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Medieval battle (INK/ Adobe Stock)

12th-Century Royal Succession Turmoil: Societal Taboo Against Fratricide

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In 1106, King Henry I of England captured his elder brother, Robert Curthose, Duke of Normandy, during their decisive clash at the Battle of Tinchebray. While Robert Curthose’s capture provided Henry I with the necessary leverage and military prestige to annex Normandy and usurp the title of duke, the king was now presented with the serious dilemma of what to do with his deposed sibling. Even captured and momentarily humbled, Robert Curthose was a potential figurehead for any future aristocratic resistance to Henry I’s rule.

Battle of Tinchebray by Rohan Master (Public Domain)

Battle of Tinchebray by Rohan Master (Public Domain)

 As the eldest son of William the Conqueror, the now deposed Robert Curthose, Duke of Normandy arguably possessed a superior claim not only to Normandy but England itself. Upon his death in 1087, the Conqueror’s Will had stipulated that his patrimony, those lands he had inherited from his own father, be inherited by his eldest son Robert Curthose. Meanwhile the throne of England, which he had nominally inherited from his cousin, Edward the Confessor, and secured through military enterprise, was bestowed upon his second eldest surviving son, King William II Rufus.

Historians have long speculated that this decision may have been informed by Robert Curthose’s participation in an armed rebellion against his father. At the time of the Conqueror’s death, inheritance practices were in a state of considerable flux and far from proscriptive. While aristocrats during this period had in theory significant leeway in the manner in which they disposed of and allocated their landed interests, in reality they had to contend with the practical considerations of what their various relatives and those relatives’ supporters would be willing to accept. In the absence of a strong legal tradition or singularly recognized convention, the distribution of inheritance was ultimately a matter of negotiation and compromise.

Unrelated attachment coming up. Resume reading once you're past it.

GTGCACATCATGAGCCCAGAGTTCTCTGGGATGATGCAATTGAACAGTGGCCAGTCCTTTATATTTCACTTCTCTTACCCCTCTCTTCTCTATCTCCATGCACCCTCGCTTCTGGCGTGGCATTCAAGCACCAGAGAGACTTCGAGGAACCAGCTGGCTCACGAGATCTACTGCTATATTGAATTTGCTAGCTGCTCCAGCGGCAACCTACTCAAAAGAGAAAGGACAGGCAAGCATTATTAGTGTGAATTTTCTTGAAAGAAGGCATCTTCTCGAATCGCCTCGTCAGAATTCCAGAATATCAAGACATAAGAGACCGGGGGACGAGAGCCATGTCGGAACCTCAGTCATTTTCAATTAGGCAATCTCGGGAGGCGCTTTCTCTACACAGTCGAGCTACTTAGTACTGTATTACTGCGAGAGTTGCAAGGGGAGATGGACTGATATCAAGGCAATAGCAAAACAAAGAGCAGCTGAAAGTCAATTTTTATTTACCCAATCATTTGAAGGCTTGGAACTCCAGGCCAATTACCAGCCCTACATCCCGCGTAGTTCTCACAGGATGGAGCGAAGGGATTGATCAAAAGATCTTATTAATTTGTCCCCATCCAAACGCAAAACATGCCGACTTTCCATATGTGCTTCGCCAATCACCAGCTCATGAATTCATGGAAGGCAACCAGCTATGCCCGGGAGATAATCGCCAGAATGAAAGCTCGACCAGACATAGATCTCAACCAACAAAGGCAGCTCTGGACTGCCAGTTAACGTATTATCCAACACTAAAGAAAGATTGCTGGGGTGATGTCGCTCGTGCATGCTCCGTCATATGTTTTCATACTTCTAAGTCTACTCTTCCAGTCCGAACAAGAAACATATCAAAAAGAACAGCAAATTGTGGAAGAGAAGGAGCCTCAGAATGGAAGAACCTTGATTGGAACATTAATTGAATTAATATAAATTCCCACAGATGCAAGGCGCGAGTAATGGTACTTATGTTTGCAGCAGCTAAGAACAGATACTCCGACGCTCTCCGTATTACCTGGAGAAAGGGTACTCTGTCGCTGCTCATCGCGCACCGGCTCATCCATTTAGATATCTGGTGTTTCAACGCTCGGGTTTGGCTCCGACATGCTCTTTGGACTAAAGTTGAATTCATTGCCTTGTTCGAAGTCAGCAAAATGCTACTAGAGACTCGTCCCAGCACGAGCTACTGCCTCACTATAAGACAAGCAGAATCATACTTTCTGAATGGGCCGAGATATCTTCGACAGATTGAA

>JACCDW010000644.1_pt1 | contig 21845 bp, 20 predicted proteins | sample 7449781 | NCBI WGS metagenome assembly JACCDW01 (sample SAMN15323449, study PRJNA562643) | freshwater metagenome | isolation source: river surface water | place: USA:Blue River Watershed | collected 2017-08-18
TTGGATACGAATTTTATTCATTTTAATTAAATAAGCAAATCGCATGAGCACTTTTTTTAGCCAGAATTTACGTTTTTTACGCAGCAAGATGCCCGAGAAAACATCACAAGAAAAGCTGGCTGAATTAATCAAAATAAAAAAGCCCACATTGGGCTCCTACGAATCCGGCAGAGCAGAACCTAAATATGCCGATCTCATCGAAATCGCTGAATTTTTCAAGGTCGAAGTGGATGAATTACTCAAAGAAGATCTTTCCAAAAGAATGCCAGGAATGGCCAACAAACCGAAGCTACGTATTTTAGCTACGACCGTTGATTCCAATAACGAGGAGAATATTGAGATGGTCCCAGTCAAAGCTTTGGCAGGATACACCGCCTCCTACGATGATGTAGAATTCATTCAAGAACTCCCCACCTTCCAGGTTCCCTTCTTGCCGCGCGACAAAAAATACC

The ultimate result of the Conqueror’s Will was that a number of the Anglo-Norman realm’s leading magnates, including the late king’s half-brothers, felt that Robert Curthose had been cheated of his inheritance and rose up in defense of his claim. King William II (Rufus) succeeded in quashing this uprising but his relationship with Robert Curthose remained at its core strained and was characterized by intermittent outbreaks of violence, as one or the other attempted to consolidate the family’s holdings under their rule and displace their rival.

Robert Curthose, Duke of Normandy, by Henri Decaisne (Public Domain)

Robert Curthose, Duke of Normandy, by Henri Decaisne (Public Domain)

Brother Against Brother

When King William II (Rufus) died childless in 1100 leaving his brothers Robert Curthose and Henry I as his only heirs, there was no legal provision or custom that stipulated that Robert Curthose’s earlier relegation from the throne of England was necessarily permanent.


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Dr James Turner attended the University of Glasgow before undertaking his doctoral studies at Durham University. James is the author of The Royal Bastards of Twelfth Century England: Power and Blood

Top Image: Medieval battle (INK/ Adobe Stock)

By: Dr James Turner



Dr James Turner attended the University of Glasgow before undertaking his doctoral studies at Durham University. Deeply afraid of numbers and palaeography, his main research interests surround medieval aristocratic culture and identity. Over the last few years he has been... Read More

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